ZUBIN: I think there’s crossover, but I don’t know if there’s as much as there is for us. We all can listen to Fear Before The March Of Flames and then listen to whatever current rap. I don’t think a lot of the fans that just listen to emo rap or SoundCloud emo would know who the OG bands are. We all grew up in peak scene phase.

NEDARB: It’s cool to think we’re gonna be the first band a lot of kids get into. Because they’re mainly only into SoundCloud and don’t know a lot of new bands. It seems that a lot of our fans are crossing over. So it’s cool to think we could be the first band [listeners would get into].

This [music] is easier for me just because I’ve been wanting to do it. This has been burning in my soul for years. It’s all I really want to do. So it’s easier for me to get into than making beats.

You’re gonna take If I Die First on the road, right? You’re gonna road-dog it the way Travis did back in the day before the $5K-a-week tour coaches?

RICHTER: I’m wondering if we’ll do a van tour. I wonder if we have it in us. I have one more left in me. After that, I’m just going to get a credit card, and we’re getting a bus.

If I Die First are really a dream team of two worlds. You put out your first record yourselves. Are you keeping it DIY so you have control of everything? I would imagine some label ponying up to offer you a record deal.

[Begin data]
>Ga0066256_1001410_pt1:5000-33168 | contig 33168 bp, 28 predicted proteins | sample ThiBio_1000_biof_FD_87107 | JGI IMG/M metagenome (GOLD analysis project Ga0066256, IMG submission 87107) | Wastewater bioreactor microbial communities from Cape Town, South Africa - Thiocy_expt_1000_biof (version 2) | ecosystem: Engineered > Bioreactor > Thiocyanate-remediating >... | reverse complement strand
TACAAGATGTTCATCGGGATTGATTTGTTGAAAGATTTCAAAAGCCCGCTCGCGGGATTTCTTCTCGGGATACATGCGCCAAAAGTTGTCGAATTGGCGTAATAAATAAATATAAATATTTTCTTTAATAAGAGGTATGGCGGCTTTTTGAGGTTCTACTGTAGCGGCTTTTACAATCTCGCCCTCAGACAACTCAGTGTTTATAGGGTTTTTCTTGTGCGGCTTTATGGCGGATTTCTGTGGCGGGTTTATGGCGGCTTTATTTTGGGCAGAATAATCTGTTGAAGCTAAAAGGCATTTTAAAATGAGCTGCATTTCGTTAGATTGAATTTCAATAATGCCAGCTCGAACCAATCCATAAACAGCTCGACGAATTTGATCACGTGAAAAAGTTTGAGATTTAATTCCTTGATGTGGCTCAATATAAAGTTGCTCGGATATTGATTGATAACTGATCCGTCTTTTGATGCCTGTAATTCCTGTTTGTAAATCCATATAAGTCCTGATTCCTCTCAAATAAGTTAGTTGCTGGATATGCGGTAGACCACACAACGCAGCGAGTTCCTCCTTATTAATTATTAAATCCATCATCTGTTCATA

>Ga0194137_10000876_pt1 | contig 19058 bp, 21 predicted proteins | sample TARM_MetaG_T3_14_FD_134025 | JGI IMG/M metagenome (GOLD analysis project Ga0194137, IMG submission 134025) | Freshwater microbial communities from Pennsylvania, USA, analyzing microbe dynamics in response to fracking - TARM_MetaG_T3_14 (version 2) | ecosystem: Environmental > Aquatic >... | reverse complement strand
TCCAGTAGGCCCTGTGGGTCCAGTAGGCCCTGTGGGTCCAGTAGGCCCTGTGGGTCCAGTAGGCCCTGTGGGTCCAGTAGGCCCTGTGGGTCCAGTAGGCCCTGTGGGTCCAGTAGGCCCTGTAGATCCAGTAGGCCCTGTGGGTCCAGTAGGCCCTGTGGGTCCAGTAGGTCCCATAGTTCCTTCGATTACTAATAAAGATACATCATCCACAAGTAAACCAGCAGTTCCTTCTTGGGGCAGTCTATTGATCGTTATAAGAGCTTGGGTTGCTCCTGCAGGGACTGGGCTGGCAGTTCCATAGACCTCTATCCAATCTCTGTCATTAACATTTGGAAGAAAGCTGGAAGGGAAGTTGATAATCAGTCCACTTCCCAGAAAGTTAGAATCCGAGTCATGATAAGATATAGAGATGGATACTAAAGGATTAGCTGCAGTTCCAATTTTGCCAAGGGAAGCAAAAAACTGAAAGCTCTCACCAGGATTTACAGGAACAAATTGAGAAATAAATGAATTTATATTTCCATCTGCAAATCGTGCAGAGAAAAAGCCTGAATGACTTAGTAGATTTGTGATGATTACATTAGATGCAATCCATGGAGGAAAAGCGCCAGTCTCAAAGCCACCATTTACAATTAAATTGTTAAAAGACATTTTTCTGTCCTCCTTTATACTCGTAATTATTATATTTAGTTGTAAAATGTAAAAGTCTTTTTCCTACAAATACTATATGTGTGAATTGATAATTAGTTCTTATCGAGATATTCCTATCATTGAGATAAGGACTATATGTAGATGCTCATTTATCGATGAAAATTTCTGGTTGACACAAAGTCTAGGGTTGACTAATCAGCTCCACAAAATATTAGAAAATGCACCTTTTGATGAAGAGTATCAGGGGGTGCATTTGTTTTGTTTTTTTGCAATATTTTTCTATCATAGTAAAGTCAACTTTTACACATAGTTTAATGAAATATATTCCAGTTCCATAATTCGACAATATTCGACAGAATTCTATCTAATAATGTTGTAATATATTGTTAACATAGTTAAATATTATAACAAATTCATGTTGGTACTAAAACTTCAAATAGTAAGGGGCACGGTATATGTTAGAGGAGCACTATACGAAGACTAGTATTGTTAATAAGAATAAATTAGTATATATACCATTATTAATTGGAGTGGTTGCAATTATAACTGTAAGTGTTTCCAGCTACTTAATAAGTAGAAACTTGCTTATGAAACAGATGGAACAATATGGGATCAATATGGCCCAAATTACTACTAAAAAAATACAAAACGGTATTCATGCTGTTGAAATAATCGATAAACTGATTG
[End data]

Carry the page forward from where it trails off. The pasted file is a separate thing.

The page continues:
RICHTER: People have been hitting us up and are definitely interested. But it’s a weird time with the virus going on and no shows for us to build the band and put out an accepted release. We really want to play some shows. We have another EP in the pipeline. I think it’ll definitely happen. It’s a matter of when because we have the formula. 

I think us being DIY about it also gives the music and the release a certain vibe that is connecting with the fans. Something about keeping it a little bit raw makes it feel like even though we don’t want to be a throwback, it does feel like it picks up where that world left off. So keeping it that way is actually really important to us. No rush, man. We definitely see it will happen eventually.

Rock Journalism 101 question. The name of the band. Is it a level of extremity, a blood oath or does it just sound cool?

NEDARB: It’s an ode to my friend. Her name was Chynna. She passed away in April. She was a rapper from Philly, and she had an EP called in case i die first. It’s the themes about different scenarios of what would happen and shit. She ended up passing away. And I just took the name from that. It was truly a tribute.